The final incident involves the company's rule governing solicitations and distribution of materials. The rule states that all solicitations are prohibited "except when both the person doing the soliciting and the person being solicited are on break, on meal time, or otherwise are properly not engaged in performing their work tasks." Despite this rule, the company permitted, or at least tolerated, solicitations for things like sports pools, Girl Scout cookie sales, and merchandise sales to benefit other groups. No employees were ever disciplined for these activities.

One day, maintenance worker Daniel Lee left his department to go to another department, where he spoke with some of the employees. He engaged employee Leonard Walsh in a conversation about the union. Two supervisors observed Lee talking to Walsh but said nothing. A few days later, Lee and other union supporters were standing on the parking lot handing out flyers. As Walsh entered the lot the union supporters stopped him, and Lee asked him if he had thought more about supporting the union. Walsh complained to his supervisor that he "got bothered Monday and I figured maybe [Lee] got the message and would leave me alone. People been knocking on my door every day at home and now they're going to interfere with me pulling into the parking lot. Possibly making me late." Walsh asked the supervisor how the union members knew where he lived. He then said, "I want to make a complaint about being harassed at work. I didn't think that the company could do anything about getting harassed at home but this was starting to interfere with my work, getting to work. Being on time." The supervisor reported this conversation to a manager, who then spoke with Walsh.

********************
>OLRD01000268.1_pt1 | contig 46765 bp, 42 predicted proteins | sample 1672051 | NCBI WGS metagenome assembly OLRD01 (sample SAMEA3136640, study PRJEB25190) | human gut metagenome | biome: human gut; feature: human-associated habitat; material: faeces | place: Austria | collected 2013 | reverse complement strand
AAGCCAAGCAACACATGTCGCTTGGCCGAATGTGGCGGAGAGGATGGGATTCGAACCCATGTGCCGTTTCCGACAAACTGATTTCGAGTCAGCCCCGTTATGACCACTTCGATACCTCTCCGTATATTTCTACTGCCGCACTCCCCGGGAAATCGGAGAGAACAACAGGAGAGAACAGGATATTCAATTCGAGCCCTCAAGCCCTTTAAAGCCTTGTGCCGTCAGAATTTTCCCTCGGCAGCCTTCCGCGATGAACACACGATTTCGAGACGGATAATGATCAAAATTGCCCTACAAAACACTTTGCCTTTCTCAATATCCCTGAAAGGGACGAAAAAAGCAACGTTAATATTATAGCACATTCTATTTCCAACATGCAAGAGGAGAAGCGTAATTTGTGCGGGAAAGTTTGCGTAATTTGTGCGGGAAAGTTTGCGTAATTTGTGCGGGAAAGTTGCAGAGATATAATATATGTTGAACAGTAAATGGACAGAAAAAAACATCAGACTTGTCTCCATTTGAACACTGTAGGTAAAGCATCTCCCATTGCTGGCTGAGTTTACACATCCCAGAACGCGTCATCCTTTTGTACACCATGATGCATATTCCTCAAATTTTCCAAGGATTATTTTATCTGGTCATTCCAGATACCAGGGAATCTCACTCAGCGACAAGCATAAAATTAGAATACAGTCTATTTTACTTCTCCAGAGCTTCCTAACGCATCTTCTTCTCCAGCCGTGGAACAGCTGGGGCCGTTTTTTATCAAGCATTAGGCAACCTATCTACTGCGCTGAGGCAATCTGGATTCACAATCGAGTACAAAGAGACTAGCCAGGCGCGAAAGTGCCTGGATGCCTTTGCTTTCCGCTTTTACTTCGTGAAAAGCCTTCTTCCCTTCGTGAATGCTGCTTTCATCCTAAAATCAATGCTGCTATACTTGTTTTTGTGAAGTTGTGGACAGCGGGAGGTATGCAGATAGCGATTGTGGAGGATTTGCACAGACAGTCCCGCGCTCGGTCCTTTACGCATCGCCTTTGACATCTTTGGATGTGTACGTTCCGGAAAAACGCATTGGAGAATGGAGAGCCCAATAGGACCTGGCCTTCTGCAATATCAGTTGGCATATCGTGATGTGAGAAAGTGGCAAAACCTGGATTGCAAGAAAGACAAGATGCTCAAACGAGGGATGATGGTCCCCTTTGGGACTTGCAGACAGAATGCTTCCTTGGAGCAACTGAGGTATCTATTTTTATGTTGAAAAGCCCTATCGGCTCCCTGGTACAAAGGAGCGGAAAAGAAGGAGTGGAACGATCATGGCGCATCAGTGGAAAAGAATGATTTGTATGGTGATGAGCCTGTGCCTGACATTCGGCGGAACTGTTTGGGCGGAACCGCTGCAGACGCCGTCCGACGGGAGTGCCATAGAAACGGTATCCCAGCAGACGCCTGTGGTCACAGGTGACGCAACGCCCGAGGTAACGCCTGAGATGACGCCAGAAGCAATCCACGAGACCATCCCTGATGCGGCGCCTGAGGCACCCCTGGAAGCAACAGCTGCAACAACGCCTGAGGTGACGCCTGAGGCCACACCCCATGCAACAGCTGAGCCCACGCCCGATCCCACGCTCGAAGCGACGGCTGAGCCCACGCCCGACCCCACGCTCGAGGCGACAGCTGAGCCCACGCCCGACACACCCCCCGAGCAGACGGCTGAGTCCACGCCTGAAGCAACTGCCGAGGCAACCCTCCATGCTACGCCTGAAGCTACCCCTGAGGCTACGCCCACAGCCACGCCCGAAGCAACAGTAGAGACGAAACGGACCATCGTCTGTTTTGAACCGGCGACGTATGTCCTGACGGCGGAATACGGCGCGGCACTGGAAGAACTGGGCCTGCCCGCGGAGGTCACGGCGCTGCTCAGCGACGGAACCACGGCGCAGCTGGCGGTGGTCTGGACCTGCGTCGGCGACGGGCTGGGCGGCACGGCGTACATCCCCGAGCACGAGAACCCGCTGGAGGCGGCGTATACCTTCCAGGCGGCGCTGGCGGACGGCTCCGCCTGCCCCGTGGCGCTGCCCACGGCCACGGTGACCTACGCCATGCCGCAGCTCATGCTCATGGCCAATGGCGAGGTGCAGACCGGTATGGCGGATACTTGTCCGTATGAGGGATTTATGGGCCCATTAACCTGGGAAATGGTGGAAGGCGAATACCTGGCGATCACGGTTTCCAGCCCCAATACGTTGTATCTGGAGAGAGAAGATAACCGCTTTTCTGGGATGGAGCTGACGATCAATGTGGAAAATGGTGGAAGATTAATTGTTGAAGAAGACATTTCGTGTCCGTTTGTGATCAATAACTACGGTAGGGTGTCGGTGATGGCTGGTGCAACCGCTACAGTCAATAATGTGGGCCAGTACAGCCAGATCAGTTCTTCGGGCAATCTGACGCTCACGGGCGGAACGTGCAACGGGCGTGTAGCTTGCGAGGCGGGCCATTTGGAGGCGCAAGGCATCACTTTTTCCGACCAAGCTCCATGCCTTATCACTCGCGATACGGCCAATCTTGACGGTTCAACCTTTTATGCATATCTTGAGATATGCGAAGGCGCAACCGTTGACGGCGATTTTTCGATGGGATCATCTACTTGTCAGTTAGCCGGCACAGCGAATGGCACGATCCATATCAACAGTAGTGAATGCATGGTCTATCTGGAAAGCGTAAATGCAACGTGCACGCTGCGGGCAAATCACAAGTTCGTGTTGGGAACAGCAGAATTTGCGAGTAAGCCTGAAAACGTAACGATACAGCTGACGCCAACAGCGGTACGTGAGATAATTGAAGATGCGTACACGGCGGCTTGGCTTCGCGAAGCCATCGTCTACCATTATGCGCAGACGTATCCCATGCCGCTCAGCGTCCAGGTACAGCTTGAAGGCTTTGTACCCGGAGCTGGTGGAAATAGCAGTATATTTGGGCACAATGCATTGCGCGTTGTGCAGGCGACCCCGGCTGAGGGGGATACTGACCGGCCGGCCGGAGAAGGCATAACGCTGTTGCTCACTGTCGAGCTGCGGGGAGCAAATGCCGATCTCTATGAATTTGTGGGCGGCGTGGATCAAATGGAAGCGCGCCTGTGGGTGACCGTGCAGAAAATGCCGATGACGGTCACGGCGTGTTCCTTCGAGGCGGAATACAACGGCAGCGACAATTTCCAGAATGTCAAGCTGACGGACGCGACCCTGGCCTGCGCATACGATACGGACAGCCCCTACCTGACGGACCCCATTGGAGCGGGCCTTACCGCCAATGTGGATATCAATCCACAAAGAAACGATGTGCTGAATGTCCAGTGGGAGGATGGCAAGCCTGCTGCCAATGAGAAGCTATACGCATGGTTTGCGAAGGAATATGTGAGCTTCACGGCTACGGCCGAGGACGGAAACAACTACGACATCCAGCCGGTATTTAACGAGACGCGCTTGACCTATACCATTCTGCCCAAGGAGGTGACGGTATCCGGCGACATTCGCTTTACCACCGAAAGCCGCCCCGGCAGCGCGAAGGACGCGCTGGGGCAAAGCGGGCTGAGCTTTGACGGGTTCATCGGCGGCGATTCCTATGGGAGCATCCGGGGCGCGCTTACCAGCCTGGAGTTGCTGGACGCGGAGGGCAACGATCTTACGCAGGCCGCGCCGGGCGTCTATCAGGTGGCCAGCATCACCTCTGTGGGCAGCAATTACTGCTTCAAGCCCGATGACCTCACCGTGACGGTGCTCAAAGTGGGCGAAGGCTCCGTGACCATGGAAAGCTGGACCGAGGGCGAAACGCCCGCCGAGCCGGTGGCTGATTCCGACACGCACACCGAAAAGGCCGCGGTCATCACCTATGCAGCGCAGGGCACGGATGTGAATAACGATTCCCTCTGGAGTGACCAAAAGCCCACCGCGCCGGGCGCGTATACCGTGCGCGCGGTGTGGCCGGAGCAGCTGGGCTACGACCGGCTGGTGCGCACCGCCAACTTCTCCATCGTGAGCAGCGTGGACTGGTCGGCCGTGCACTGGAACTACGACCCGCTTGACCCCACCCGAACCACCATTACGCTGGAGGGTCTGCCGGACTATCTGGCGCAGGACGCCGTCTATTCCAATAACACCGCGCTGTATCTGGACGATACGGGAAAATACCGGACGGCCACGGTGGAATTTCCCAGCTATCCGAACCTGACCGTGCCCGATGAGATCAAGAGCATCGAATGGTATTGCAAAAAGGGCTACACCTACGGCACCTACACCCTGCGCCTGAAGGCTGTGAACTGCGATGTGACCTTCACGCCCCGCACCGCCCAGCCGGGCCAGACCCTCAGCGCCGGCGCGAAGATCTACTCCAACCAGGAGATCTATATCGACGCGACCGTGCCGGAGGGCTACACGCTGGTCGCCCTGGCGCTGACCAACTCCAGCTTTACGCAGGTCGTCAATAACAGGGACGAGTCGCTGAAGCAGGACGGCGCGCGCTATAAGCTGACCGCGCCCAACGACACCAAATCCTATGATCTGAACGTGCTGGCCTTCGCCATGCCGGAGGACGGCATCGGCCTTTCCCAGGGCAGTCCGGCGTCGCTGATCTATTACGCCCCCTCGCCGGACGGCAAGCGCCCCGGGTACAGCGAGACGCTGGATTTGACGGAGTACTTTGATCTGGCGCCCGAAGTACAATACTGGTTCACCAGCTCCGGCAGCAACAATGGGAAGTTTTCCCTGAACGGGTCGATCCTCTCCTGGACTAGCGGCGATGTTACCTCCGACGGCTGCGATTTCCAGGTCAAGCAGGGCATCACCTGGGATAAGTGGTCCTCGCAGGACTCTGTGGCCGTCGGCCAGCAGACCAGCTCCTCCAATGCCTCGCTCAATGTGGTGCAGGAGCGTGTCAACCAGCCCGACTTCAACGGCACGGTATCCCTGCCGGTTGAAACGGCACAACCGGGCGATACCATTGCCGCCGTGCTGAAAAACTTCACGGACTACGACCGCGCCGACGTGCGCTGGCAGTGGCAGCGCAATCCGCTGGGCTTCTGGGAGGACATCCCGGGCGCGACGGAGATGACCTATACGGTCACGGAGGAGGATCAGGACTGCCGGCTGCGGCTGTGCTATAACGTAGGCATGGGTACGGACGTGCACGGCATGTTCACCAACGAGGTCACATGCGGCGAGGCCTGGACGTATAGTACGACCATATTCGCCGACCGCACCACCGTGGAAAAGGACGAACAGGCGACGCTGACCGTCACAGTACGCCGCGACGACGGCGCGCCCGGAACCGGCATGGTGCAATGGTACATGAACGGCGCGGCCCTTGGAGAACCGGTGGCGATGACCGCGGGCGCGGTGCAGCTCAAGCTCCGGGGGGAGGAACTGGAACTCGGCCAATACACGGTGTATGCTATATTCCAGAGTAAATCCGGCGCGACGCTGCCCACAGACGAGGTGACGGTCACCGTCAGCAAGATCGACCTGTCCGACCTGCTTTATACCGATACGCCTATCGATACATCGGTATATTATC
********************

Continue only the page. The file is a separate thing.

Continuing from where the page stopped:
The company issued a written warning to Lee for violating the no-solicitation policy based on the conversation inside the facility. The notice said "Nature of Violation: Complaints have been brought to our attention that you violated the solicitation policy on page 27-policy 2 of the Company handbook." The company would not tell Lee who complained and refused to listen to his denials of misconduct. As we have said, over one dissent, the Board upheld findings that these three incidents amounted to unfair labor practices.

Section 7 of the National Labor Relations Act (29 U.S.C. sec. 157) grants employees the right to "self-organization, to form, join, or assist labor organizations . . . and to engage in other concerted activities for the purpose of collective bargaining or other mutual aid or protection . . . ." Section 8(a)(1) of the Act (29 U.S.C. sec. 158(a)(1)) makes it an unfair labor practice for an employer "to interfere with, restrain, or coerce employees in the exercise of the rights guaranteed in section 7." An employer violates Section 8(a)(1) by coercively interrogating employees about their support for the union or by threatening adverse economic consequences, such as job loss or closing of a plant, if the employee engages in union activities. Multi-Ad Servs., Inc. v. NLRB, 255 F.3d 363 (7th Cir. 2001); NLRB v. Q-1 Motor Express, Inc., 25 F.3d 473, 477 (7th Cir. 1994). Clinton was found to have violated Section 8(a)(1) in these incidents.

Section 8(a)(3) of the Act (29 U.S.C. sec. 158(a)(3)) makes it an unfair labor practice for an employer to discriminate in regard to any condition of employment in order to "discourage membership in any labor organization." An employer violates Sections 8(a)(3) and (1) of the Act by taking adverse actions against an employee for engaging in union activity. Jet Star, Inc. v. NLRB, 2 ...